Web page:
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ECB to close out 2022 with a final rate hike

One more rate hike from the ECB this Thursday

All three major central banks meet this week and will raise official interest rates again. Rate hikes of 0.50% are expected in the US tomorrow evening to take the US Fed Funds rate to 4.5% and on Thursday in the UK to take the Bank of England Base Rate to 3.5%. A 0.50% rate hike bringing the ECB depo rate up to 2.0% is the most likely outcome following Thursday’s ECB meeting but hawkish comments from ECB officials mean that a third consecutive hike of 0.75% cannot be discounted. The market is attaching a 30% probability to this outcome.

But the cost to hedge has fallen in recent weeks


Although benchmark interest rates have been rising rapidly since the summer, term interest rates and the cost to hedge have been actually been falling since the end of September. In the Eurozone, 3-year swap rates have fallen from 3% to 2.73% and the cost of a 3% 3-year Cap on €10m has dropped by over €0.1m. In the UK, the fall has been even more dramatic due to the sell-off in gilts and initial spike in UK term rates wreaked by the Truss/ Kwarteng mini-budget. 3-year swap rates in the UK have fallen from 5.77% to 4.12% and the premium on a £10m 4% Cap has dropped by £0.3m.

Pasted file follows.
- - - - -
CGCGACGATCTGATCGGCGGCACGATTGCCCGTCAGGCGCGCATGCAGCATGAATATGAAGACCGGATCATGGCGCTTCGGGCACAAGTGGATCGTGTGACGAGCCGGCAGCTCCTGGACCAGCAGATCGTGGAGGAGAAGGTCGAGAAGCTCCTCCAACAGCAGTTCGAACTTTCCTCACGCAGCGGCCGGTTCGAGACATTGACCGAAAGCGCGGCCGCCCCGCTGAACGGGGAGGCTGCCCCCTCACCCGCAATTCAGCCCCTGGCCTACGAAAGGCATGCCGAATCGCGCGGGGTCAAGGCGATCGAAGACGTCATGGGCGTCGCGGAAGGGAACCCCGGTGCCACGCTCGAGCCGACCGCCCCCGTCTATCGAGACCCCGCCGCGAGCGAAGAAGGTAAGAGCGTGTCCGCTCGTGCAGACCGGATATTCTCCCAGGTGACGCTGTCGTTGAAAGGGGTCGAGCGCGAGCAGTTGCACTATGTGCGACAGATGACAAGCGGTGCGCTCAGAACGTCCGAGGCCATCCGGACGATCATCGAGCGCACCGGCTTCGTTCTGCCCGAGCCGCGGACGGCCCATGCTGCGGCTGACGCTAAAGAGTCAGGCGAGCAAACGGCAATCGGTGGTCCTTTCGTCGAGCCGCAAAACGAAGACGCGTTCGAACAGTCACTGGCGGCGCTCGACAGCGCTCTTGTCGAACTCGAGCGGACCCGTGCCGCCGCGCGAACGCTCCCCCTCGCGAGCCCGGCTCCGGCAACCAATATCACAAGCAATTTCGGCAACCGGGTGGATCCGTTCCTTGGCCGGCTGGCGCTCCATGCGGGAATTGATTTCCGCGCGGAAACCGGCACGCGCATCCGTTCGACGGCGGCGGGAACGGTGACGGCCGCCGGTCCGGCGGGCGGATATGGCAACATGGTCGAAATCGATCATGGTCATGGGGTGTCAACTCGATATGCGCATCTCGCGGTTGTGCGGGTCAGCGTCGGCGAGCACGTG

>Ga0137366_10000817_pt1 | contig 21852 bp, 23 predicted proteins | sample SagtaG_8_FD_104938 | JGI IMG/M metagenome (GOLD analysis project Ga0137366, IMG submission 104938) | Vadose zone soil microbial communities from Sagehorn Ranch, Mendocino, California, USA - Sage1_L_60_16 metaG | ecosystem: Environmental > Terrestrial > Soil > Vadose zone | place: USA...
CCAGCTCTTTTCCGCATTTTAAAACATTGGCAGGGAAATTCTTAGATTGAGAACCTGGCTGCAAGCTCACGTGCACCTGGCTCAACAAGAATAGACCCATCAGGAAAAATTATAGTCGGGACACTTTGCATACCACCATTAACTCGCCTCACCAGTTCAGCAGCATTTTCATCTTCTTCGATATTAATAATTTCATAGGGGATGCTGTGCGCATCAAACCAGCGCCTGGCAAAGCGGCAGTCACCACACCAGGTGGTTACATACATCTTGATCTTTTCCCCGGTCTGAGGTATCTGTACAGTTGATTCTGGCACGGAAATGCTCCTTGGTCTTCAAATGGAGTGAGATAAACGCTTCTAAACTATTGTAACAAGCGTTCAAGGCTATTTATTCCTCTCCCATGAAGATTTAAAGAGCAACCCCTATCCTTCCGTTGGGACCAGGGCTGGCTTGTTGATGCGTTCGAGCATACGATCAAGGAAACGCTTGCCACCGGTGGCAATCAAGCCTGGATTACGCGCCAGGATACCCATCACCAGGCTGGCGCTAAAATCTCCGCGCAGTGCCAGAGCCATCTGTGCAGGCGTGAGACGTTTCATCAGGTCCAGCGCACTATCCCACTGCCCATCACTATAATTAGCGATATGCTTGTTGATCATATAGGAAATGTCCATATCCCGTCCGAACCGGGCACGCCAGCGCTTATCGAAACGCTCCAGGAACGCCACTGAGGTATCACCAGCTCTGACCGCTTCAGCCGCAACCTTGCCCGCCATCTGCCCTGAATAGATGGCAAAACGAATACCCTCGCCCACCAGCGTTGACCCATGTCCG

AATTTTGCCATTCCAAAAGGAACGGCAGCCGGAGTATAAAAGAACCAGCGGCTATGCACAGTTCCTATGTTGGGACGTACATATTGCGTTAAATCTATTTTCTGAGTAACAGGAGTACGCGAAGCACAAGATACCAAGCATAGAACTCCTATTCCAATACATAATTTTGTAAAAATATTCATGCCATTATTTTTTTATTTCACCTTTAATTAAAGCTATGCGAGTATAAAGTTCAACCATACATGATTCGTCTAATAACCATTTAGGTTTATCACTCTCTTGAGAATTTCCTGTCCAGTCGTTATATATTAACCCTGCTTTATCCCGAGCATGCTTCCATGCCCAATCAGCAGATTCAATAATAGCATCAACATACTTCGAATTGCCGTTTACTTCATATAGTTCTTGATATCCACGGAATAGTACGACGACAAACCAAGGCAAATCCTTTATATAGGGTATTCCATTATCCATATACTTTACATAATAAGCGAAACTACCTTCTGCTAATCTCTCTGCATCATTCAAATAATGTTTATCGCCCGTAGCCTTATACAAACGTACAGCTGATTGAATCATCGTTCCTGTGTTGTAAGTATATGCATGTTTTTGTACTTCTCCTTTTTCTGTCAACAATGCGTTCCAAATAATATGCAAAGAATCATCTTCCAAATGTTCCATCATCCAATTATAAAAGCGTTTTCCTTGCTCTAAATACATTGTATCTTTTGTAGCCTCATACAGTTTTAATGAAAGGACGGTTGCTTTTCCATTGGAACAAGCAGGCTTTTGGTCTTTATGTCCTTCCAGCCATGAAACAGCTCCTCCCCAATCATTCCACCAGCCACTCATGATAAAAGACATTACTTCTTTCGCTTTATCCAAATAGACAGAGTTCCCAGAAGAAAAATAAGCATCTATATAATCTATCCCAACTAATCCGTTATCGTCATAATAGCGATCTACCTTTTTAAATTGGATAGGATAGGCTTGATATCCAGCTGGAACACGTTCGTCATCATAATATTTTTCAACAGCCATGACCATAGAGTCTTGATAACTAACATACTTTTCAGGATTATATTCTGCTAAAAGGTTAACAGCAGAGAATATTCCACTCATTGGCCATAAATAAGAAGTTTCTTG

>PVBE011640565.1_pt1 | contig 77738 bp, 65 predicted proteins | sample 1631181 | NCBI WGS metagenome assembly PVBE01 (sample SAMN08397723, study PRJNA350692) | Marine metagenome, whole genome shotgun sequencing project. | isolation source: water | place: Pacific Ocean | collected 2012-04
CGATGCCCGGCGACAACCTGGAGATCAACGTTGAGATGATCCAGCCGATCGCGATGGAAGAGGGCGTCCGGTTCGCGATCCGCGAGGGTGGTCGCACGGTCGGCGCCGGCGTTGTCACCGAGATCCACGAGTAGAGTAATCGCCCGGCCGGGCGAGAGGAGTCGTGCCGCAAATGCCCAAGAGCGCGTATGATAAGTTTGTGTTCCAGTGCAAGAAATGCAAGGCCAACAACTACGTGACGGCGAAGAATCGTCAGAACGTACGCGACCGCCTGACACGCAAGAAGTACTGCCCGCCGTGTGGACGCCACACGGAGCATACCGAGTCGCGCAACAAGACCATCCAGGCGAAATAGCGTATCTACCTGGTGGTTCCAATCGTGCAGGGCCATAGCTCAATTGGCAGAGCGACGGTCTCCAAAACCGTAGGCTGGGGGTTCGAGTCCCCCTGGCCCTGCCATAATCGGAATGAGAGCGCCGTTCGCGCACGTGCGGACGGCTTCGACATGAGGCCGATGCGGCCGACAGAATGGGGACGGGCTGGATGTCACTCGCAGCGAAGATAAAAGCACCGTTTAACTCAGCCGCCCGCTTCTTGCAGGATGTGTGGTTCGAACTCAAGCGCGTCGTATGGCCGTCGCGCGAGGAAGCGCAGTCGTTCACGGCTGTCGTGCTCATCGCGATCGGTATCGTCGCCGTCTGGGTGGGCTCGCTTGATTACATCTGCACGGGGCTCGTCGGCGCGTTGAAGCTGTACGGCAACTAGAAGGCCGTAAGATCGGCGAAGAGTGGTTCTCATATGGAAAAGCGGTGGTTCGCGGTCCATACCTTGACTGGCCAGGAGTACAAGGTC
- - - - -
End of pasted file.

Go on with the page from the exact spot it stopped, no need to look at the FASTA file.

Hedging can raise debt capacity as well as manage cash-flow

The reduction in volatility and recent drop in the cost to hedge have been welcome. Interest rate risk had been dormant for over a decade but over 2022 has become a key strategic concern. Many lenders are stress-testing new applications at a c2% premium to the contemporaneous forward curve which has resulted in a material decline in credit appetite and debt capacity. Borrowers normally hedge to mitigate the potential of a breach in interest cover covenants on drawn facilities but increasingly, we are also working with clients to structure interest rate hedges, especially Caps, to allow clients increase the debt capacity in new loan applications or to manage the market risk on refis in 2023.

Rates outlook is more balanced for 2023

With one policy meeting to go in 2022, both the US Federal Reserve and Bank of England are on course to deliver their most aggressive tightening cycle in over 40 years. For the European Central Bank, only formed in 1998, 2022’s tightening cycle is already at a record high. Central banks are still expected to raise interest rates in the New Year so we can expect an even tighter rates environment in H1, 2023. However, the pace of adjustment should be more sedate as central banks will most likely want to understand what impact the hikes in 2022 have had on economic performance.

A return to policy changes of 0.25% clips should manifest itself in a less volatile rates environment too. However, until it’s clear that inflation is heading at least towards the level of official interest rates (let alone the lower 2% inflation target), the bias is going to be for rates to remain higher for longer. The risk of a higher rates environment at the end of 2023 cannot be discounted, even if the recent move lower in term rates suggests otherwise.

For more information on how Vuca Treasury can help you evaluate and manage your interest rate and currency risk, please contact the team by mailing

Martin Mulligan

Martin Mulligan

Managing Partner